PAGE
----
Our kids often have different personalities, fashion sense and interests than ours. As Max Lucado says, “…view each child as a book, not to be written, but to be read.” Parents who choose to embrace the shades of gray in life, instead of insisting that everything is black or white, allow their children to grow into the unique individuals God made them to be.
It’s okay to get help
When we adopted three-year-old Denzel he was already kicking his little legs, spitting and screaming longer than I thought humanly possible. I was sure that once he settled into our family, things would get better. Unfortunately, Denzel’s behaviors only escalated. I’m sure his emotions were intensified because I struggled to bond with him. By the time Denzel turned nine, the tantrums had turned into rages. We needed help!
I’ll be honest and tell you, getting help has been painful, even embarrassing. Therapists ask me why my child is behaving this way. Then they point out my shortcomings as a parent—stuff I’m already all too aware of. Sometimes I secretly wonder why he can’t just be “normal.”
I once heard T.D. Jakes say that the farther you pull back an arrow, the farther it goes when it’s shot. I can’t say that Denzel has stopped raging or that we have bonded, but sometimes you have to take a step back, pull that arrow back, to go forward. I’m confident that in the end, Denzel will be like an arrow shot into the world to make a real difference for Christ.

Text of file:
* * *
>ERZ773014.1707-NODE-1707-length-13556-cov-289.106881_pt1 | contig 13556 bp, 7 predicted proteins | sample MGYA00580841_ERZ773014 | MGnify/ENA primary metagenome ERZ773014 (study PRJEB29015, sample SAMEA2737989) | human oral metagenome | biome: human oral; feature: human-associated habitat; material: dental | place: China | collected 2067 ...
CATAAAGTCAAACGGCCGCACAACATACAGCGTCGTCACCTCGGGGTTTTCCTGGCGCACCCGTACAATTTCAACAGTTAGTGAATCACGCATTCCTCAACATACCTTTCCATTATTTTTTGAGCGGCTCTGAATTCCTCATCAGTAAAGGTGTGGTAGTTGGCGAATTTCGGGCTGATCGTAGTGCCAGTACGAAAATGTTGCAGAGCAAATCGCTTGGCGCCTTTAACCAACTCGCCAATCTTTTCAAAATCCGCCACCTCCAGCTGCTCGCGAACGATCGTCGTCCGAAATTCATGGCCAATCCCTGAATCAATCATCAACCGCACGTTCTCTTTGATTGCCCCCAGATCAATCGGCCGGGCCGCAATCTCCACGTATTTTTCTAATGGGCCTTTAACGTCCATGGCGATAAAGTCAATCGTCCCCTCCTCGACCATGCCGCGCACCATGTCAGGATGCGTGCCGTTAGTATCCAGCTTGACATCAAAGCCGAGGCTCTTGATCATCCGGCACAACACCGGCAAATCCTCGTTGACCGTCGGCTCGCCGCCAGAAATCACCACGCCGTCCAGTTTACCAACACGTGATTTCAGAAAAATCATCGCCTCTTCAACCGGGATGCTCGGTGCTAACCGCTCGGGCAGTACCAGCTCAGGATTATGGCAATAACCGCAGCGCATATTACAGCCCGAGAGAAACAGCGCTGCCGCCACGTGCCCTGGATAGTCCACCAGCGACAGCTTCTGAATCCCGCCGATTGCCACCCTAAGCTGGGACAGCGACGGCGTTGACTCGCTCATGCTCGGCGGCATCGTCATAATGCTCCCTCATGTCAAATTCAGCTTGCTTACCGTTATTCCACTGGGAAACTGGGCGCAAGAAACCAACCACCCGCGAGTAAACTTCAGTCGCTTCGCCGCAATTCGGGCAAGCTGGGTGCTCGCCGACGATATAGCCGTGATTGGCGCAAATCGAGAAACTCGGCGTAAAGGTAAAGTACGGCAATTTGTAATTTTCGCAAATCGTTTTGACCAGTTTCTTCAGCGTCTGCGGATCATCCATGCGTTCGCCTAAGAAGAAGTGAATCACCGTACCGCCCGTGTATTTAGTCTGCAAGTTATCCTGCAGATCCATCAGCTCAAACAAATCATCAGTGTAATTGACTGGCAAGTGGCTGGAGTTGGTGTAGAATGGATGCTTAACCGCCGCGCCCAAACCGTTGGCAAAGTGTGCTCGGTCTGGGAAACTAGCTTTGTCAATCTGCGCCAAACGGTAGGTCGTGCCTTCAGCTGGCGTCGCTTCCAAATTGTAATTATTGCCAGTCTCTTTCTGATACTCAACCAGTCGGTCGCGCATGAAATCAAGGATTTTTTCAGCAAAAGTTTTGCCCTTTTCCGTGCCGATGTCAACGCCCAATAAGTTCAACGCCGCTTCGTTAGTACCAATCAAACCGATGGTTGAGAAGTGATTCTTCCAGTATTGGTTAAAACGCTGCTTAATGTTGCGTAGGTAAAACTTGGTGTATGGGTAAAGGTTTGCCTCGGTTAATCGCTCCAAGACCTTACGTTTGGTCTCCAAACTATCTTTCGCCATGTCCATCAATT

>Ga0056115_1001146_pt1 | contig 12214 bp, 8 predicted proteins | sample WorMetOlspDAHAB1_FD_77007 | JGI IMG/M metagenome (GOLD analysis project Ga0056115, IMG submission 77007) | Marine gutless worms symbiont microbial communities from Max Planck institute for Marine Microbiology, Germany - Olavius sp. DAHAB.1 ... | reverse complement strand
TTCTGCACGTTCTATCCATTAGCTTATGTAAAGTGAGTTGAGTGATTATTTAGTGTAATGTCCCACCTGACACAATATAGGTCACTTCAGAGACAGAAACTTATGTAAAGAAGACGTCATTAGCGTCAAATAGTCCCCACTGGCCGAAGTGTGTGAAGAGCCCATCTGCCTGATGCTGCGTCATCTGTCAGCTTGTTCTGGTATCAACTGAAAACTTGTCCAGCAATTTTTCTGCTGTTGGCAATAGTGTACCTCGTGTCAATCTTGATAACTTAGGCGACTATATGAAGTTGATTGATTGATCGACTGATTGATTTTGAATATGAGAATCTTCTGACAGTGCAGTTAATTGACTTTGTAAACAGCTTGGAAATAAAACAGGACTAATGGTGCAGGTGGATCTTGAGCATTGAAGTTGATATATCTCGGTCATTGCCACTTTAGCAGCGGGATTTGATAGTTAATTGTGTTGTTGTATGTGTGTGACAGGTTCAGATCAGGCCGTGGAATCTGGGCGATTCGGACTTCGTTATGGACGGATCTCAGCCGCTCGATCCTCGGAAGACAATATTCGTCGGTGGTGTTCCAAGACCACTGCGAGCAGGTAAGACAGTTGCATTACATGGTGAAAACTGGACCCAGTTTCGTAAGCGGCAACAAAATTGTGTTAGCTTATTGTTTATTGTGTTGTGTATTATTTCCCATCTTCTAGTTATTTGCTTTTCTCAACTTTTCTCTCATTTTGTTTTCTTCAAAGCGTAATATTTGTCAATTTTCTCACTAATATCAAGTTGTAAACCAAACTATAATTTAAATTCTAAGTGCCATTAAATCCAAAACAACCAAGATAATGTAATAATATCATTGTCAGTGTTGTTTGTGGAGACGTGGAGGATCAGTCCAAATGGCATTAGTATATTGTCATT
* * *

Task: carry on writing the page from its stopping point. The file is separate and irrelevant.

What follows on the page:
It’s okay that’s you’re not perfect
I’m one of those moms that adores the baby and toddler years. That’s probably why I still refer to my 5-year-old son Brandon as “the baby.” He just started kindergarten and he’s already walking to class by himself. My baby is growing up. Sure, right now, I’m still the only girl he wants to marry, but he won’t always feel that way. As I watch his childhood whiz past, I sometimes torture myself for not being a perfect parent.
What a waste of time! Being an imperfect parent won’t ruin my kids. With love and hard work, imperfect parents can raise fantastic kids. As I recently told Keimo, “Someday you’ll look back and say ‘My mom made mistakes and could’ve done things better.’ But, you’ll always know that I love you and tried really hard.”
Keimo’s tongue-in-cheek response: “Yeah, Mom. That’s the problem. I think you love me just a little too much…” Okay, so Keimo doesn’t yet appreciate my curfews, Facebook monitoring and cameos when he’s at the mall with friends. However, I’m confident that God is working everything together for his good, even my parenting mistakes.
Godly parenting is a counterculture where imperfect parents are welcome. After all, we don’t succeed as parents by giving our children larger than life childhoods. We don’t succeed as parents by raising pro athletes, doctors or lawyers. We succeed as parents by raising children who know and love God and pursue their calling—and that’s something imperfect parents can do!